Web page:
Does the DrugAbacus have value in the healthcare economy?
We talk a lot about value frameworks, formularies and clinical pathways. Basically we talk about any measurement of value that might be used to deny patients access to the treatments they may need, especially innovative ones. In our view these are all methods to ration care and they can produce roadblocks for patients getting the right treatment, right now.
Here is another video recently produced by the American Journal of Managed Care discussing the value of Peter Bach’s DrugAbacus, which we have written about a few times — here and here.
Bruce A. Feinberg, DO; Michael Kolodziej, MD; and Ted Okon, MBA, evaluate the potential of the DrugAbacus tool, which was developed by Dr Peter Bach of Memorial Sloan Kettering Cancer Center to help determine appropriate pricing for cancer drugs.
If you are at all interested in learning more about this debate, watch here.
Know Your Jargon: Biosimilars
As part of this week’s Know Your Jargon entry, we’re talking biosimilars. What are they and why should you care?
What They Are Not: They are not generics. Generics are small molecule products that contain the same active ingredient as the original — basically they are an identical product. A bioequivalent.
What They Are: They are almost like a medication … but not quite. They are similar to the ‘reference product’. Biosimilars are biologics which are derived from a living organism. Basically, a scientist takes the original biologic and breaks it down and rebuilds it creating a similar product. They will only be approved by the FDA if it has the same mechanism of action as the original. There have only been two biosimilars approved in the United States since 2015, however Europe has been approving biosimilars since 2007 and has 20 on the market.
Are They Good For Patients?: From some, yes. Biosimilars, since they are not exactly the same as the original biologic, can represent a new treatment option for some patients. They generally hit the market 20-30% less than the list price of the original biologic. However, we caution that your pharmacist or insurance company should not be making the decision to switch to a biosimilar for you. Doctors and patients must really work together when switching to a biosimilar, closely monitoring adverse reactions and the effectiveness of the biologic for that particular patient.
Patient Advocate Spotlight: Jennifer Hinkel, MSc
Jennifer Hinkel is a Partner at McGivney Global Advisors, strategic consultants to biotech, pharma, diagnostics and health IT companies. Her areas of focus include payer and market access strategy for oncology products, innovative contracting and pricing strategies, forecasting market and revenue impact of policy and payer initiatives, value in oncology, and commercialization paths for health IT and mobile health. Areas of expertise include integrated delivery networks, oncology guidelines and pathways, physician reimbursement methods, 340B, payer messaging, patient assistance programs, and financial modeling. Ms. Hinkel has also been a partner/founder in a mobile health care technology startup, a lecturer in Health Systems and Health Economics at Penn State University and Arcadia University, and has health policy experience in Washington, DC and in the United Kingdom parliament.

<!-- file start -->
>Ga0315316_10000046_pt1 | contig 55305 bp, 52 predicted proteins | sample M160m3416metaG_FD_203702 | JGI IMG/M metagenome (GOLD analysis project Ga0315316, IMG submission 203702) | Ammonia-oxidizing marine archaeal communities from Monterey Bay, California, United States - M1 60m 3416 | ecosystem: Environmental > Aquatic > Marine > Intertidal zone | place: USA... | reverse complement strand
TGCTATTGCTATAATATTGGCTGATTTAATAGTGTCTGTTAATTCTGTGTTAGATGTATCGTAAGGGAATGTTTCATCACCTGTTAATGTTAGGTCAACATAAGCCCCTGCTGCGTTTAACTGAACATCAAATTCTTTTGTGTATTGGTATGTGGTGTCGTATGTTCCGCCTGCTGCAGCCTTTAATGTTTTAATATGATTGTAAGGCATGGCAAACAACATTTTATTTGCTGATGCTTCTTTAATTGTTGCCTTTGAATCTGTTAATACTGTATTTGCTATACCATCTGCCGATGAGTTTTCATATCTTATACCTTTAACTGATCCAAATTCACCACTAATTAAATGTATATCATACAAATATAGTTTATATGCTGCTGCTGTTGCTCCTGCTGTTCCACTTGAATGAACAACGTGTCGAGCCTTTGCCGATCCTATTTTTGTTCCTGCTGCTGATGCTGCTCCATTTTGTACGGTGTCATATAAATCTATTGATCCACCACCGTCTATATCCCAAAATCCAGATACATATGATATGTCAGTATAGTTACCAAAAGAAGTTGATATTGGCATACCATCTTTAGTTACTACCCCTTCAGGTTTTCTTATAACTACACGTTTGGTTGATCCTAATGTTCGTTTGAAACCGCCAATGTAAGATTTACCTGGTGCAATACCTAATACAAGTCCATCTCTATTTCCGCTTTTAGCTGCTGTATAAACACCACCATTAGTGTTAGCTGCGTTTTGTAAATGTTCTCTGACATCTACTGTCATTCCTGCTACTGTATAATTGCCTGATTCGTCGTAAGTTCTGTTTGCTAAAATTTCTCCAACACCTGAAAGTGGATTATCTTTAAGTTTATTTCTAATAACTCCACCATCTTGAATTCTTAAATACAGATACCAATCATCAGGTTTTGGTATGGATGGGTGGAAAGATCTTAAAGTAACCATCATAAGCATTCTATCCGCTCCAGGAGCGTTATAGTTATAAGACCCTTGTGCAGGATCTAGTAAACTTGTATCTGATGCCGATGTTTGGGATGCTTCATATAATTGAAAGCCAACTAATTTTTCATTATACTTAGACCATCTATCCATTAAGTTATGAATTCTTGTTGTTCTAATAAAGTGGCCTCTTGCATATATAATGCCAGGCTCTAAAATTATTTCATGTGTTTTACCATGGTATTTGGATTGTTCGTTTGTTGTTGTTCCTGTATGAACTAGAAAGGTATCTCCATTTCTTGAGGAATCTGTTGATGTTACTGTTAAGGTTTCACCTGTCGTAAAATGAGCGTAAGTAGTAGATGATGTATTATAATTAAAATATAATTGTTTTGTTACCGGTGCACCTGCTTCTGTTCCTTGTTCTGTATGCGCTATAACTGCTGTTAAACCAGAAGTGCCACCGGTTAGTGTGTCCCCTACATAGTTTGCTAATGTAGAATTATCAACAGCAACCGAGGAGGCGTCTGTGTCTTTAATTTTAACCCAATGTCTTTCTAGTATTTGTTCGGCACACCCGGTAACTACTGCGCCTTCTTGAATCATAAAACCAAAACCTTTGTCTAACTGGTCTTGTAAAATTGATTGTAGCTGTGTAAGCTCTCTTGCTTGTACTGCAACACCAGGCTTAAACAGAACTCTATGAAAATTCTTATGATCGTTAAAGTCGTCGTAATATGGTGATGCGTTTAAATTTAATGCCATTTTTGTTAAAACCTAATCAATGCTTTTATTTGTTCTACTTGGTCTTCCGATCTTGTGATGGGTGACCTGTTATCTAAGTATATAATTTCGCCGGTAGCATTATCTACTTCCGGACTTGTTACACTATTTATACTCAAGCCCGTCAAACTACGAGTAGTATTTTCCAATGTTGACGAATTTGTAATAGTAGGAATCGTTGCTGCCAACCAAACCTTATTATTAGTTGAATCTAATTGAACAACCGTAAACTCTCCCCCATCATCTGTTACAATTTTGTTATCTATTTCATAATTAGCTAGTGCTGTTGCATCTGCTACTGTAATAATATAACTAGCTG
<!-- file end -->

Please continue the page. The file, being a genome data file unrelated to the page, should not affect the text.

Jennifer has a Master’s degree in International Health Policy with a focus on pharmaceutical economics from the London School of Economics; 10+ years of pharma and payer policy experience including roles at NCCN, Roche, and Genentech, and global experience in US, European, and Latin American markets. She is also a writer, speaker, competitive sailor, and cancer survivorship advocate.
She was diagnosed with Hodgkin’s Lymphoma in 1998 at the age of 17 and achieved a full remission after treatment with surgery and chemotherapy. Jennifer realized that while the cancer was gone, the physical and emotional effects of cancer and cancer treatment were not going to be instantly resolved. Dealing with cancer is not only a physically exhausting experience, but it is also traumatic, emotionally exhausting, and extremely disruptive to an individual’s life – from daily activities to long-term plans. Her cancer experience led to Resilience Racing, the first competitive sailing program specifically for cancer survivors.
In today’s Advocate Survivor Voice feature, we shine the spotlight on Jennifer M. Hinkel, a partner at McGivney Global Advisors. The health economist and cancer survivor founded Resilience Racing, the first cancer survivor sailing team.
We’re featuring her latest post on LinkedIn which reveals the problems with Medicare’s February 2016 announcement that it will “create a ‘demo project’ that can randomize how cancer doctors are paid depending on what ZIP code they are in.”
“If this demo project goes through, doctors in certain ZIP codes are likely to receive massive cuts to the payments they get for providing cancer care,” she explains. “As a result, where patients get treatment might start to dictate how much treatment they get, or even whether they get certain medications at all. Medicare claims this will lower costs.”
Read Hinkel’s entire piece to learn more about this “capricious gamble with the health of cancer patients.”